“They want to see their mother.”

Two unkempt children climbed the narrow staircase. The boy was maybe five and the girl around seven. Their hair oily and teeth crooked and yellow. It was 1230 in the afternoon, and they were getting hungry for lunch. Mom hadn’t fed them all day long, probably because there was no food in the house. The children’s grandparents had dropped the kids off that morning at the dilapidated residence. What we found out later was that the children’s grandparents were actually their legal guardians. After several heroin related arrests, their mother had her parenting privileges revoked. She pleaded with the grandparents to let her see her children. After months of begging, they agreed to let her have a “trial day”. Instead of buying food for her children, a “friend” came over and the mother disappeared. As the children’s stomachs grumbled, they went in search of their mother, and they found her…

“Is she going to wake up?” the boy asked.

I fought back the tears trying as hard as I could and tried to cushion the truth. “No… She’s not going to wake up…” I didn’t know what else to say. Never in my absurdly short training period did anyone ever cover explaining death and grief to school-aged children to me. I escorted them back downstairs and sat them on the couch. Clicking on the remote, Dora the Explorer emerged on to the t.v. screen. Both of them sat their. Silently. I rummaged through the cabinets and the refrigerator only to add to my disappointment. Running out to the bus, I grabbed my lunch box and came back in with a cheese stick, apple slices, and half a sandwich. Before the next commercial break, all that remained were plastic baggies that the kids had wadded up and thrown on the couch.

A green station wagon pulled up to the front of the house and both of the kids bolted out the door. An officer and I followed them out, as they piled into their grandparent’s vehicle. A few minutes later, they turned off down the street and on their way back to what I can only pray was a reprieve from the insanity that they had just experienced.

A few minutes later, our equipment was organized and thrown back into the ambulance. Maybe it was a blessing in disguise that we worked for a high-volume urban service and didn’t have time to think about what we just witnessed. Maybe that’s why I’m thinking about it now. For the rest of the shift, my partner and I played the nursing home shuffle and ran a few other minor medical calls. It was quiet, though. None of the normal chatter that we bandied about most days.

I find it odd that three years after this call happened, I can still remember every detail. I remember the rank smell of cat urine and the tobacco stains on the rug. I remember the holes in the planks going up the stairs and the obscenely dark room with no functional lights. The overflowing toilet that sat there stagnantly for God only knows how long. I’ve had calls like this before, but this is the one I remember. This is the one that wakes me up in the middle of the night. The one that I think about on Father’s day, wondering if those kids will ever have a steady figure in their lives to help them sort out the hell they’ve lived through.


I went out to the couch and sat down. Hunched over the coffee table, a bowl of Frosted Flakes in tow, I needed an escape. The television flickered in the background as I turned down the volume hoping to not wake anyone up. There had to be something on this late to take my mind off of my dreams. I stumbled upon an older episode from Batman: The Animated Series. Perfect. Childhood nostalgia was what I needed, but I got more than what I bargained for. What I had hoped for was that Batman would swoop in and save someone in distress while simultaneously pounding his adversary into oblivion. Because that’s how the real world works. In this episode, however, Batman was struggling with his sense of efficacy. In a rare moment of utter humanity, he sat dejected in a chair by himself in the Batcave. As his butler, Alfred, approached they had this conversation:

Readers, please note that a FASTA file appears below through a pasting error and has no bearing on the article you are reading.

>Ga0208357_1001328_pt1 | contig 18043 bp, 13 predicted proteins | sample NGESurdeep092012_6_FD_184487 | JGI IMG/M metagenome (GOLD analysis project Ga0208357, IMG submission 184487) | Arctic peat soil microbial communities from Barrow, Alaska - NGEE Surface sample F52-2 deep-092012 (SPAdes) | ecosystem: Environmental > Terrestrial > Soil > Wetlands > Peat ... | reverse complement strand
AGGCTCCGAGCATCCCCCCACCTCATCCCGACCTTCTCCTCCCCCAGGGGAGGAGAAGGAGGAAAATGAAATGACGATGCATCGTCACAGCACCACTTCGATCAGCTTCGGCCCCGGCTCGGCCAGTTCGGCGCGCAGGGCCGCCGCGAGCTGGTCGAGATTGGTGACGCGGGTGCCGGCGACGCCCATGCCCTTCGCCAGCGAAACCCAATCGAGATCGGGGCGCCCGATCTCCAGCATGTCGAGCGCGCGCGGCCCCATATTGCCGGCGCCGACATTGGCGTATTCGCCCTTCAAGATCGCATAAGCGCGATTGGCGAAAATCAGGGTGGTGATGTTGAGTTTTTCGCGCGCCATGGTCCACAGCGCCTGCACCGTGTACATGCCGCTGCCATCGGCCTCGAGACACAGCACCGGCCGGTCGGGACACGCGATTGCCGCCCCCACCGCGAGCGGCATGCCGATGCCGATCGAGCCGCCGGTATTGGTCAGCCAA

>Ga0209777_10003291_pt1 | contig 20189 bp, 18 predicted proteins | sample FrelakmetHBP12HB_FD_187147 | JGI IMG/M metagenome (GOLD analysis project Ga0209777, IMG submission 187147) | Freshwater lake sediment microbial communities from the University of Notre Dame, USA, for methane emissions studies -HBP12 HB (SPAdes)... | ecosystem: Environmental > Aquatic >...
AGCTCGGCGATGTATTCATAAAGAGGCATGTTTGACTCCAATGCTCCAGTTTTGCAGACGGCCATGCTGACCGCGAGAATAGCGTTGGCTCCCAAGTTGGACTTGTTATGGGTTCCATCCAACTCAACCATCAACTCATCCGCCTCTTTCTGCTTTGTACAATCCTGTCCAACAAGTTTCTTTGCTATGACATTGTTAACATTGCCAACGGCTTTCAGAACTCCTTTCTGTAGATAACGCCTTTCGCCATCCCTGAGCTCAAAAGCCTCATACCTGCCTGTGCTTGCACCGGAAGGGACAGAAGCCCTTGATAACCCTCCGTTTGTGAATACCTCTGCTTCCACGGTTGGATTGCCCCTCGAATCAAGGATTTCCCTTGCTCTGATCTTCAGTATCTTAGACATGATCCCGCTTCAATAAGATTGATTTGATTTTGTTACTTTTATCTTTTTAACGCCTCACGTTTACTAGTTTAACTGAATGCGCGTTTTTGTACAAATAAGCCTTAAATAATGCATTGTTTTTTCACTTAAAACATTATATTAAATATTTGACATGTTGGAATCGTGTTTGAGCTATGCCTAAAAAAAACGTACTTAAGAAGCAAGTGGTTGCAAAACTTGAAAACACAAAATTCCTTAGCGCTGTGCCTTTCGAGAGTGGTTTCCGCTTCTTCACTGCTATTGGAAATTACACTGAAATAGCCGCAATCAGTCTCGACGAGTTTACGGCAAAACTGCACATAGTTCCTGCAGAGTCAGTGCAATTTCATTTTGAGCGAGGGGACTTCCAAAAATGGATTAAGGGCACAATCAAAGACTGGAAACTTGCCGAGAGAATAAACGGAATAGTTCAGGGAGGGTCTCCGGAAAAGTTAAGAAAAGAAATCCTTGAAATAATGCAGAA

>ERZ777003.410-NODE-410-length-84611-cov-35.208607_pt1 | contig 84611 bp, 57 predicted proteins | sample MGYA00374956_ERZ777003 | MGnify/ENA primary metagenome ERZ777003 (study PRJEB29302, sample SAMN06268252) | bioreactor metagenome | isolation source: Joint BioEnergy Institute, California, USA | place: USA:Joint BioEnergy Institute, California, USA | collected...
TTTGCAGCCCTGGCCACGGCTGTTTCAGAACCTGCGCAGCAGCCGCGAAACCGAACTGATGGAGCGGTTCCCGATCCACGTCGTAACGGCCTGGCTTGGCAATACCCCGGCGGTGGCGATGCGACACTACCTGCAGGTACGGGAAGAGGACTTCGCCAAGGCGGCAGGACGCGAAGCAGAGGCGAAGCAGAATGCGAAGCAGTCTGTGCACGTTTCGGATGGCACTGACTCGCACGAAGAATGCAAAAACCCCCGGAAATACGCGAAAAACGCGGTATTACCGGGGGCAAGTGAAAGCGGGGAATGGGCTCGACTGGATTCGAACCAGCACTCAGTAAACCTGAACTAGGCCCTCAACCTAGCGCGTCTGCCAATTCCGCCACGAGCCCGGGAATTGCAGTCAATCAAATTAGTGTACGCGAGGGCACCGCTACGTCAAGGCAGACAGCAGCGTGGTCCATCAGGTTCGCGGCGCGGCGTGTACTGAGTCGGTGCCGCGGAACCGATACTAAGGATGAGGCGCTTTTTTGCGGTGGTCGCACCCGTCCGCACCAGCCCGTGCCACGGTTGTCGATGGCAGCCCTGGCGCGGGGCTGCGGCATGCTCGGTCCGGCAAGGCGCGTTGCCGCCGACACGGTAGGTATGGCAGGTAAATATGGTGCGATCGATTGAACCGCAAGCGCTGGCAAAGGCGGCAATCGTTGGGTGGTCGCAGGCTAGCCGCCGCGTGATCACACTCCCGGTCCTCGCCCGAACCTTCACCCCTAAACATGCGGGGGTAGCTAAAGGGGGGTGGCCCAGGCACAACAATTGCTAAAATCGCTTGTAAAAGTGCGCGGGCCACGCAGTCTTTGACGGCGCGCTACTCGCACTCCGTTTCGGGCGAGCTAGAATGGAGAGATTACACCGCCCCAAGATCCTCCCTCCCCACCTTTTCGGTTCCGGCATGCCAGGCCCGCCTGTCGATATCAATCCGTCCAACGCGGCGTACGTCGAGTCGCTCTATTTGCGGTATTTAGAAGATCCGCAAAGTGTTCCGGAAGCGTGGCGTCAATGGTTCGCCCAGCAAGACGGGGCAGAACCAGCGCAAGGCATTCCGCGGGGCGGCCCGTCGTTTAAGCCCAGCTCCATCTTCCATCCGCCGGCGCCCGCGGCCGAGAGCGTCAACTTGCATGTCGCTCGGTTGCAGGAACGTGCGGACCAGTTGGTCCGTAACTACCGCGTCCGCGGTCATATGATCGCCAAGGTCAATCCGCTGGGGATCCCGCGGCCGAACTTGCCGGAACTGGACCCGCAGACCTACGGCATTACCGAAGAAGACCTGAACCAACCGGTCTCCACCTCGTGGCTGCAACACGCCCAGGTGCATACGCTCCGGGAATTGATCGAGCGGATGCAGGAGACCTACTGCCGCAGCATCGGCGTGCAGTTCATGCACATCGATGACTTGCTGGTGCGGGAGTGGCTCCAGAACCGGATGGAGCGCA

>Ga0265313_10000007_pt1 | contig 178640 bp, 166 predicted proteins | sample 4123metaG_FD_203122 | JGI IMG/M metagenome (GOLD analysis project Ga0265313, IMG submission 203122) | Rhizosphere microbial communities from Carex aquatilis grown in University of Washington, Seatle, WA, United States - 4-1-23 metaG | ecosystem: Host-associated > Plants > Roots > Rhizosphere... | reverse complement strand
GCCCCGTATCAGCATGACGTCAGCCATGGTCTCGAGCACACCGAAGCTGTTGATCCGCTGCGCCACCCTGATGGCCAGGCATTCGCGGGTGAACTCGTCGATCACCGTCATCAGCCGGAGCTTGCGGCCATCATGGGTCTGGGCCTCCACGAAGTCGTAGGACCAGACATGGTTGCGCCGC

Alfred: Master Bruce, are you alright, sir?

Batman: I’m tired, Alfred.

Alfred: Well I shouldn’t wonder, you’ve taken no meals today, and I can’t recall when you last slept.

Batman: A weary body can be dealt with, but a weary spirit, that’s something else. Sometimes, old friend, I wonder if I’m really doing any good out there.

Alfred: How can you doubt it? The lives you’ve saved, the criminals you’ve brought to justice.

Batman: I’ve put out a few fires yes, won a few battles, but the war goes on Alfred, on and on…

The rest of the episode went on to validate Batman’s calling to protect those around, and to the seven year old me, I’m sure it would’ve been awe-inspiring. This time it was different. This time I sat alone in the dark just like my childhood idol wondering what fires I was going to try to put out…

The Mute Medic Volume I

Hero -/ˈhirō/- a person, typically a man, who is admired or idealized for courage, outstanding achievements, or noble qualities

She walked up to me and gave me one of the hardest hugs I have ever gotten from someone. Her husband patted me on the back with tears welling in his eyes. “You saved her life; I don’t know what I would have done without her.” Their daughter was in that awkward pre-teen phase with multi-colored hair trying to emulate the hipster movement with her thick-rimmed glasses and ironic mismatched clothing. Her son brought his toy ambulance with him and continued to blare the siren while crashing it into my foot. I didn’t know what to say. When you become a paramedic, there is this twisted fantasy you have about doing something daring and risky and receiving praise when it’s over. Today was different, though. My partner and I had quite literally saved this woman’s life, but I felt numb to the adoration. This woman continued to hug me while crying, expressing her heartfelt gratitude over and over again, but the only thing I could muster was, “glad everything worked out, okay.”